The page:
Centuries of art and ideas from ancient Greece to the Renaissance are brought to life for College of Architecture study abroad students in Italy in a series of vivid lectures by Giovanni Di Pasquale, Texas A&M adjunct professor of science history and design philosophy.
In his classes, Di Pasquale contextualizes the many iconic artworks in Rome, Florence, and Siena seen by students at college’s study abroad venue in Castiglion Fiorentino.
Di Pasquale edited and contributed to a catalog of a new multimedia exhibit, “Archimedes in Syracuse,” that highlights the many accomplishments of Archimedes, a brilliant mathematician, physicist, inventor, engineer and astronomer who lived in Syracuse in the third century B.C.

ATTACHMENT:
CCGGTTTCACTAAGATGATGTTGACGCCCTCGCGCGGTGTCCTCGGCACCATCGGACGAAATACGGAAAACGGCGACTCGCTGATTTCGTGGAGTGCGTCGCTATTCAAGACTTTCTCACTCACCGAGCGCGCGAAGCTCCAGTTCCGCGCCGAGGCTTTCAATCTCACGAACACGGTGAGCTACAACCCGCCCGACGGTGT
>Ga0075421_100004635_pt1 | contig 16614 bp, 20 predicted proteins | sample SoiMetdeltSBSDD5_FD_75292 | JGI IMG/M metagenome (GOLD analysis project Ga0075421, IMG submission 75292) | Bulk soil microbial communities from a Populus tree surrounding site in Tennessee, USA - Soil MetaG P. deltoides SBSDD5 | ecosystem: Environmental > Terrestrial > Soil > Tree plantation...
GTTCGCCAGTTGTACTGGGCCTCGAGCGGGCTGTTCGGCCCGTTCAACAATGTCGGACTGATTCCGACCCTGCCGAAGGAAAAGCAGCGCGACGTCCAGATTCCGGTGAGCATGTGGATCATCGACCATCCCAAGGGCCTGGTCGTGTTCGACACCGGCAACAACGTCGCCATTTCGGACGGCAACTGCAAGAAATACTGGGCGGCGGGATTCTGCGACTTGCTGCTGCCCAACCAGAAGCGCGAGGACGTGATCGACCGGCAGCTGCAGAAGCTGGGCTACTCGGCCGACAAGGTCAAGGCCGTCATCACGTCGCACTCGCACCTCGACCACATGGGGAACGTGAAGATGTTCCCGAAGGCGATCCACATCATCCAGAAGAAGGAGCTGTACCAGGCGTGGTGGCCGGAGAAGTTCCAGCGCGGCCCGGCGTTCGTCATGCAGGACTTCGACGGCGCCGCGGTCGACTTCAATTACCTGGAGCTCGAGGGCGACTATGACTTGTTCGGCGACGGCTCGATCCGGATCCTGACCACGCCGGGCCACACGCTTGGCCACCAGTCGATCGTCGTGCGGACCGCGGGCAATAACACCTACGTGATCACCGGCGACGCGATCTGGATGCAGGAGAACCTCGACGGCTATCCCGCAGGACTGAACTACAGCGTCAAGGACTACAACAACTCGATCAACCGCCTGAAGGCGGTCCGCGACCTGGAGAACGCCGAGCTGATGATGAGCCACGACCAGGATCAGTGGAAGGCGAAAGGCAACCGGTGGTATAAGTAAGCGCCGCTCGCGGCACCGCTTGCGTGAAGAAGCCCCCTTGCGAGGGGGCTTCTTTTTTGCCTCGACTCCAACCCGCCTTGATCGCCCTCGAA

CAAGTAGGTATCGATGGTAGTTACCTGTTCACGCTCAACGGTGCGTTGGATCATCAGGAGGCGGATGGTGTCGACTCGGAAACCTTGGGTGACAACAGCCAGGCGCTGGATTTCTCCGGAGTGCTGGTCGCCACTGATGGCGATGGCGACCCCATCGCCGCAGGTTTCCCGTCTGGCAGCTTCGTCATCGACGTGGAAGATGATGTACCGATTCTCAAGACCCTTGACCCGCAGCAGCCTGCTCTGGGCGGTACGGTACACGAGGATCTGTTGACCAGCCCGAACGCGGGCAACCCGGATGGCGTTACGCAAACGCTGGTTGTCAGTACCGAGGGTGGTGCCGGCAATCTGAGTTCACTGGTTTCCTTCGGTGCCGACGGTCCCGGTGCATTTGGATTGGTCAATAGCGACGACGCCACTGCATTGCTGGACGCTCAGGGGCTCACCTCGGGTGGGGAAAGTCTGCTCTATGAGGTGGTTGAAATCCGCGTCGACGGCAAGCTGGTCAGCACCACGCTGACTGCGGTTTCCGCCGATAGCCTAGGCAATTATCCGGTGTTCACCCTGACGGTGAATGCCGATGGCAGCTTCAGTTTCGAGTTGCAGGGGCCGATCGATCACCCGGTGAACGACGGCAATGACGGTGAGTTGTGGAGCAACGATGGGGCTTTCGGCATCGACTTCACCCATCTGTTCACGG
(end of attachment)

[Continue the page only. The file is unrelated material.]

His presentations lured Richard Davison, professor of visualization who occasionally leads study abroad classes in Italy, to sit among Di Pasquale’s students. “I was personally captivated by his classes and did not miss a single lecture,” said Davison.
In the Galileo Museum in Florence, where he is a curator, Di Pasquale hosts a tour where students see pre-Americas world maps, telescopes used by Galileo himself, and inventions that helped paved the way for modern science.
The exhibit is on display in the Silician city of Syracuse’s Galleria Civica Montevergini through 2019.
Giovanni Di Pasquale